BONITA SPRINGS, Fla. — It's only been a few days since the Lee County Sheriff's Office announced the arrest of two teens in connection to an antisemitic hate crime against a rabbi in Bonita Springs.
On Sunday, Rabbi Mendy Greenberg invited the public to the Chabad of Bonita Springs to talk about hate crimes against Jewish people in Southwest Florida.
“I’m 66 so I’ve seen some of this before, but it’s ‘oh, here we go again," says Wave Nunnally, a man who visited on Sunday to talk with Rabbi Greenberg and show support.
After the hate crime left one synagogue shaken, it led them to open their doors and start having conversations.
“Whenever a negative thing happens, there’s an educational moment for all of us," commented Rabbi Greenberg.
It's an educational moment that he says can be used to talk more broadly about antisemitism.
“Maybe there’s something inside of us that could be perfected, and hopefully that will have influence and impact on people around us,” says the Rabbi.
That impact manifested itself differently for everyone - like Taryn Sasser, who decided to just eat kosher meat for the time being as a means of healing.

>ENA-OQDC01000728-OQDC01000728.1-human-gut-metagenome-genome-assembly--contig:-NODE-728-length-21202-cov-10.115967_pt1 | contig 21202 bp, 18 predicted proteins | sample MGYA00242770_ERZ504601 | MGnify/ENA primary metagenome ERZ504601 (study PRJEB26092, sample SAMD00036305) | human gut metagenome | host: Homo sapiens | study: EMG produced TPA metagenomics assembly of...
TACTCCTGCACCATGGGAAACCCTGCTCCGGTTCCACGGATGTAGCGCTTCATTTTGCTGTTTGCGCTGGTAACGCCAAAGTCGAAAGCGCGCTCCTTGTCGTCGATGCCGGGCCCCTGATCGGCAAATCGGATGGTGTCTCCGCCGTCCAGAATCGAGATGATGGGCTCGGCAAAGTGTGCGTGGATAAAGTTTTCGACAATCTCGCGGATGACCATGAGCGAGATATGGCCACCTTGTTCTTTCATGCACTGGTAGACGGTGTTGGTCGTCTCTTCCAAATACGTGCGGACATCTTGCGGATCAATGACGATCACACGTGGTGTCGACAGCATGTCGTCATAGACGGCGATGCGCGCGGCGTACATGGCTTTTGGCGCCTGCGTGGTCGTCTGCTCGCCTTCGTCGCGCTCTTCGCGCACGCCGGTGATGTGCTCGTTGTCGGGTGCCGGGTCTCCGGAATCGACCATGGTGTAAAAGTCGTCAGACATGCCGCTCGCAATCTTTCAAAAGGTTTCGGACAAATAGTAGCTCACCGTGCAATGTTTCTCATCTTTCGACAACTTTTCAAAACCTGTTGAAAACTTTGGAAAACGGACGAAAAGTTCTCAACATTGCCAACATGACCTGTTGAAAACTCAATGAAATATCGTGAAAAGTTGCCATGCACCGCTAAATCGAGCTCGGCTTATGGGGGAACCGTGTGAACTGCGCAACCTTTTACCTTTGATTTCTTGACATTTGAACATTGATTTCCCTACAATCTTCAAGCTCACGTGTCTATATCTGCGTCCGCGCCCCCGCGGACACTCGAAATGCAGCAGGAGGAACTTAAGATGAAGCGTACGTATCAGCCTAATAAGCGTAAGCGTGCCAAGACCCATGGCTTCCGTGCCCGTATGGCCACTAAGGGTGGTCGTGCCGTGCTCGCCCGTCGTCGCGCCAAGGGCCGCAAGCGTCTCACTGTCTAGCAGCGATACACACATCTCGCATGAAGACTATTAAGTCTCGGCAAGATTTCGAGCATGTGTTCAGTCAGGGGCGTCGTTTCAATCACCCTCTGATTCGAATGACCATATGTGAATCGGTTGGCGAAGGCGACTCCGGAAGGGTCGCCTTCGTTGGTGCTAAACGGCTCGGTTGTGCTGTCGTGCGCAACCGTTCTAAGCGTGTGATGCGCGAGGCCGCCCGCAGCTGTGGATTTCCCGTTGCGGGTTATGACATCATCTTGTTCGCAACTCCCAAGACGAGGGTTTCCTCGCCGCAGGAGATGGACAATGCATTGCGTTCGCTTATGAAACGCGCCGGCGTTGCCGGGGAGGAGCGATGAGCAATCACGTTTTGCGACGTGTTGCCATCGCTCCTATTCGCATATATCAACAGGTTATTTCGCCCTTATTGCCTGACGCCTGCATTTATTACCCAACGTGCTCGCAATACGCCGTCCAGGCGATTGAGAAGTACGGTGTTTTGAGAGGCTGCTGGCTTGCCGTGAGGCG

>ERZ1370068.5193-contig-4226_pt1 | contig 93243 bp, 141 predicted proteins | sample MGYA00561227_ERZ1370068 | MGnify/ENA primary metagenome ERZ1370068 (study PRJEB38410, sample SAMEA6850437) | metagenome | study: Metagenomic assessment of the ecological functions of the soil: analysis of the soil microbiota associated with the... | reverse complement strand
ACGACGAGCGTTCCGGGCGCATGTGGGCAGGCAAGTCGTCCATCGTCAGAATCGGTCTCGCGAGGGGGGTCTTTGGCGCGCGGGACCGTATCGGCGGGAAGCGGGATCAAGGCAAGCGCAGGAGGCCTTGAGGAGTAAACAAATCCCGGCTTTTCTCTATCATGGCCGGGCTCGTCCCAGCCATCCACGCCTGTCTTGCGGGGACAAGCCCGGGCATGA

“In the merit of Shalamo, which is healing for the two boys that did this, I’m going to have just kosher meat in my house and that God should see that as an act to help those boys," says Sasser, on her reasoning.
Those themes of healing and forgiveness, Rabbi Greenberg says, are echoed in Scripture.
“Those who know the story in the Bible of Ester, how everything got transformed from negative to positive it happened this month. So this month is an opportune time for negative things to be transformed into positive," says Rabbi Greenberg, with a smile.
He says it also serves as the foundation that holds the community together.
“It’s a beautiful thing to know, this is how we respond. We come together. We come together in joy, we come together with food, we come together with friendship, and we come together with good deeds.”